Twice in my life, the Orbea Orca has helped me get my mojo back. In 2008, I had dreams of making it to Junior Worlds when I was struck by a car on a training ride. I had fractures in my spine, a broken arm, ankle, and hand, and severe contusions to my face.

In the ambulance, when I tearfully asked my dad about my bike, he said, “Don’t worry, I already bought you an Orbea.” He had planned to surprise me on Christmas morning. I learned to feel safe on the roads again riding that Orca. Eventually I rode it to a national medal.

Last year, my season ended in a splat when my collarbone made contact with a concrete velodrome. This time, I wasn’t sure if I wanted to keep racing - or even riding. Then this pink dream machine rolled into my life.

The bike had changed a lot since my trusty 2007 model. First, Orbea now offers a customisation program called MyO, which is free on higher-priced Orca models (and the M11iLTD comes in at $11,999). You can pick from 18 colours in five areas on the bike and select stem length and handlebar size. Gearing and saddle options cost extra.

And Orbea will paint any 20-letter phrase, like your name, on the top tube. And in case you need some inspiration, you can check out these custom bikes from the 2017 Tour de France:

My test model came with SRAM eTap and 40mm-deep Fulcrum Racing Quattro Carbon wheels. The frame was redesigned in 2017 to be lighter, stiffer, and more aero than the previous model. A new carbon layup reduced weight by 60 grams, says Jordan Hukee, creative director at Orbea.

He credits the increase in stiffness to a reshaped BB386 bottom bracket and head tube. A new fork with wider-spaced blades also saves four watts (at 50km/h) over the previous version and increases lateral stiffness by 26 per cent, claims Orbea. Finally, the redesign boosts tyre clearance to 28mm.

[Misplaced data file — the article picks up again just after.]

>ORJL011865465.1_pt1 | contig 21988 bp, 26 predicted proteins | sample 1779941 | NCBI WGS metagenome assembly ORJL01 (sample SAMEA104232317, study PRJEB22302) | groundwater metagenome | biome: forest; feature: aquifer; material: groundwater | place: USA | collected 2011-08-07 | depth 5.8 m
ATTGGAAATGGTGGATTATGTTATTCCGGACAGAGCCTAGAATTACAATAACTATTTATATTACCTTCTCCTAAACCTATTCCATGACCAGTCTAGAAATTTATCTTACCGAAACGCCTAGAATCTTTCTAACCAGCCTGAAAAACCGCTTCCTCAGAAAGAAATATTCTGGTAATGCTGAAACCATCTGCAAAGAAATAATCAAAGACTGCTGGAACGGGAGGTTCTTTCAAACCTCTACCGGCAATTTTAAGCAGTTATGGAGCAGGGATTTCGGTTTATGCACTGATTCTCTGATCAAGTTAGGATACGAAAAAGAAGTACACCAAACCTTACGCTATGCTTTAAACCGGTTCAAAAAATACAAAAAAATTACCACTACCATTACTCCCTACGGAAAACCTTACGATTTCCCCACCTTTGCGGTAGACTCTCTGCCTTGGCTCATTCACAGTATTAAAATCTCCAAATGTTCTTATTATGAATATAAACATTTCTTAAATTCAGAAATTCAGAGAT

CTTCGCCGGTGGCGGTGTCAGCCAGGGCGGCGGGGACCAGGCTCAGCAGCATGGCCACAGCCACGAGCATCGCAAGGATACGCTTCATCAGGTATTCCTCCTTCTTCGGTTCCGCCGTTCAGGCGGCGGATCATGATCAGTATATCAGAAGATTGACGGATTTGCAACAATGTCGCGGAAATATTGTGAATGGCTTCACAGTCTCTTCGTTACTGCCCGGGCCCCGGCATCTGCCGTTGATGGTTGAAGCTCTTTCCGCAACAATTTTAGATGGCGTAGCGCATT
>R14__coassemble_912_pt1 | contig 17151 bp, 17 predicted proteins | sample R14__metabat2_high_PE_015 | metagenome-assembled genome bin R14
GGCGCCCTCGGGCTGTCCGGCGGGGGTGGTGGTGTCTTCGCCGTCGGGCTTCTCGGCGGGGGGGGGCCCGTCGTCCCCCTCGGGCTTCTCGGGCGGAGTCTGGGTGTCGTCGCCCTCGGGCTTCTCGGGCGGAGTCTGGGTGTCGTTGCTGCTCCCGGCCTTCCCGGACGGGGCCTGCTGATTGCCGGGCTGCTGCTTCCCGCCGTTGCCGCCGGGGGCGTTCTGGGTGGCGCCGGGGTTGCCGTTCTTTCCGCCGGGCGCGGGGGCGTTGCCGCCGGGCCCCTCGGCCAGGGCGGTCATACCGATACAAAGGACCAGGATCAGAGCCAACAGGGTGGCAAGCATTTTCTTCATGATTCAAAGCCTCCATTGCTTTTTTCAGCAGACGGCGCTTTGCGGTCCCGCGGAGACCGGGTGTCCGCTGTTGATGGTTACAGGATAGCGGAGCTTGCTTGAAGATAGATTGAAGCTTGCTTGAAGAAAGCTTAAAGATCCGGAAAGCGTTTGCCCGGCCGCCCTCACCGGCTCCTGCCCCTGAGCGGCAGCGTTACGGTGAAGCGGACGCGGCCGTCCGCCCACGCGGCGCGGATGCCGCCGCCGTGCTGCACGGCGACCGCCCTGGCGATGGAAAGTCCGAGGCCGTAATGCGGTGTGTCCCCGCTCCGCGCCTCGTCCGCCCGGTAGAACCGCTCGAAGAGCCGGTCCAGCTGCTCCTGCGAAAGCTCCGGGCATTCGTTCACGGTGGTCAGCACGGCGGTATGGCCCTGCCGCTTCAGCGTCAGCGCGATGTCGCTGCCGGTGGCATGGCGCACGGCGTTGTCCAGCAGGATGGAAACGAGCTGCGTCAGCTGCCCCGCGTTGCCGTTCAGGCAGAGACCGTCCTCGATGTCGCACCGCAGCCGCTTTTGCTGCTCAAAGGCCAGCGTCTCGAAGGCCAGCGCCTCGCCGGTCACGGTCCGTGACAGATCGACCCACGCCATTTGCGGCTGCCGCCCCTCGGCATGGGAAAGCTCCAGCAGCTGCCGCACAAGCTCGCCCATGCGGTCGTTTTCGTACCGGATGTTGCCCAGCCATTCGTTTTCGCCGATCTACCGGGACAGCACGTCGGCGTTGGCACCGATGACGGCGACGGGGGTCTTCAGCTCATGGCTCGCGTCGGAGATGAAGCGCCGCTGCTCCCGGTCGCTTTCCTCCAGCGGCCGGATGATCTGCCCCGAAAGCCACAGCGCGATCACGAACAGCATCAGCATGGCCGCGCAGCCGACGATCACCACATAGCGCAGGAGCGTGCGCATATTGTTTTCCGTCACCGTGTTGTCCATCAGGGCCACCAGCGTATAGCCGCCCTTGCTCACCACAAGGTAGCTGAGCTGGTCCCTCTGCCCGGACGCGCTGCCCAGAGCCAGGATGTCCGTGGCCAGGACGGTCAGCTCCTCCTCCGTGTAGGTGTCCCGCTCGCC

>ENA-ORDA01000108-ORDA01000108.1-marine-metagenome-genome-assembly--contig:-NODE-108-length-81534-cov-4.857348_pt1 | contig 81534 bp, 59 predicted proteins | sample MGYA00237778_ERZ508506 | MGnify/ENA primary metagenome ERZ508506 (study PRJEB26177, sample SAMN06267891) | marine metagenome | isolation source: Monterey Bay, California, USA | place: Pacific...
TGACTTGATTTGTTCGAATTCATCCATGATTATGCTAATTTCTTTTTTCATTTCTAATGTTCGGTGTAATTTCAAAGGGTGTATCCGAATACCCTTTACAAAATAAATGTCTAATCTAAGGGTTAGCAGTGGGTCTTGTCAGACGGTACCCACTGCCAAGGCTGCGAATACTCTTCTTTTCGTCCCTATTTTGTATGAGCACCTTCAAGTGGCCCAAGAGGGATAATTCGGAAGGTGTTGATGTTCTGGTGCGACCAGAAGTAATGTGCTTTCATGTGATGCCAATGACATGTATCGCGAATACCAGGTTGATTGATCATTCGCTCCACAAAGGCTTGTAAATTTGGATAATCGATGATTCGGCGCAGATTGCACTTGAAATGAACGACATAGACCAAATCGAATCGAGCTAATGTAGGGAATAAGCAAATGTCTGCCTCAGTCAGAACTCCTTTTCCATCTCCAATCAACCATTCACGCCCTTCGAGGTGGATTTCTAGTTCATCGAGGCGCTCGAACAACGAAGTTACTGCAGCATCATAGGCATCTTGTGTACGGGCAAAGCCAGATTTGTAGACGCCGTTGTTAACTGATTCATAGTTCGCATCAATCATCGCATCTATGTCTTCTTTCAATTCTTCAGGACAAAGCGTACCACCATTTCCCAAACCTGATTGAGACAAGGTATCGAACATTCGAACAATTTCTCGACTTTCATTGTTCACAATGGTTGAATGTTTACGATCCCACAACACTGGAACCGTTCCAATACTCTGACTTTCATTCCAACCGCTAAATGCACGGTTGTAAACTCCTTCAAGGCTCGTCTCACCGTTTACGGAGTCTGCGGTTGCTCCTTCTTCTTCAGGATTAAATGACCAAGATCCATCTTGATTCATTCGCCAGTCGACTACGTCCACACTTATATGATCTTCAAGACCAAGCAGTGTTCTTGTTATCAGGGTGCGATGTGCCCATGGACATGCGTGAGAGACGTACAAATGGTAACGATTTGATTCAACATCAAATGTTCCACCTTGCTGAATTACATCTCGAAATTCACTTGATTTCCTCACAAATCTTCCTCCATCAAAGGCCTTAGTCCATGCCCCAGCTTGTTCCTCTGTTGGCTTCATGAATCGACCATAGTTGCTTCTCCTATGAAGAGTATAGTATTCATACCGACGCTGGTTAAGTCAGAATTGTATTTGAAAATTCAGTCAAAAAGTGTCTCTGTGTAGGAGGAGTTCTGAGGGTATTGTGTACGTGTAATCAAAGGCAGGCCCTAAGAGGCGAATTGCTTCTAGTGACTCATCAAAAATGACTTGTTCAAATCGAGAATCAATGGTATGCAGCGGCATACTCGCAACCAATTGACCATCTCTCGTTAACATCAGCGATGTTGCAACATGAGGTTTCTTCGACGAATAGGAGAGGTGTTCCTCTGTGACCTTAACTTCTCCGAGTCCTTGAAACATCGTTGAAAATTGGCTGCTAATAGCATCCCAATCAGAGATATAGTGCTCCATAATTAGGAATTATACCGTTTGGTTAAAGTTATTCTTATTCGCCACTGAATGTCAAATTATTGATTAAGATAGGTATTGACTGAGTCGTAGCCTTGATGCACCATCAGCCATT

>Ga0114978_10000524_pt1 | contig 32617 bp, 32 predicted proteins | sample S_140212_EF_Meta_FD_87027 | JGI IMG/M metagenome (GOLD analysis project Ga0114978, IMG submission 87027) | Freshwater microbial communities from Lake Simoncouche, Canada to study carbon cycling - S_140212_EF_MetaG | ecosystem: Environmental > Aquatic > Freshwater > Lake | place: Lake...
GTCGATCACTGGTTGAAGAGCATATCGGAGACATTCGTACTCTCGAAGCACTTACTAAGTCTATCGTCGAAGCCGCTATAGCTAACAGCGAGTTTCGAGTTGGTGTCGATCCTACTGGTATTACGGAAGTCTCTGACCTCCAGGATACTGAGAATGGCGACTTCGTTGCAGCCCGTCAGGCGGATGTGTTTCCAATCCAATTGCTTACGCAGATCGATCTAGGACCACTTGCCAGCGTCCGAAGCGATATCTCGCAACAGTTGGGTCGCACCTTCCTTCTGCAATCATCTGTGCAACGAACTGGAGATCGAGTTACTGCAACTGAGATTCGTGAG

Although the new Orca is stiffer, it was comfortable for hours on rough rural pavement and gravel as I worked back to fitness. It felt like it floated over the roads. The handling shined at one rainy race full of 180-degree turns. The Orca responded to every signal without being twitchy, and let me change my line at the last minute without dire consequences.

This nimble handling allowed me to confidently navigate through packs, but when I did falter, the stiff, lightweight frame helped me quickly accelerate back into the field. The smaller handlebar also made it easy for my tiny hands to reach the brake levers from the drops.

A hot bike can be extra motivation to get out. But with the Orca, it’s not just superficial - its smooth and fast ride helped me rediscover what I loved about cycling, perhaps when I needed it most.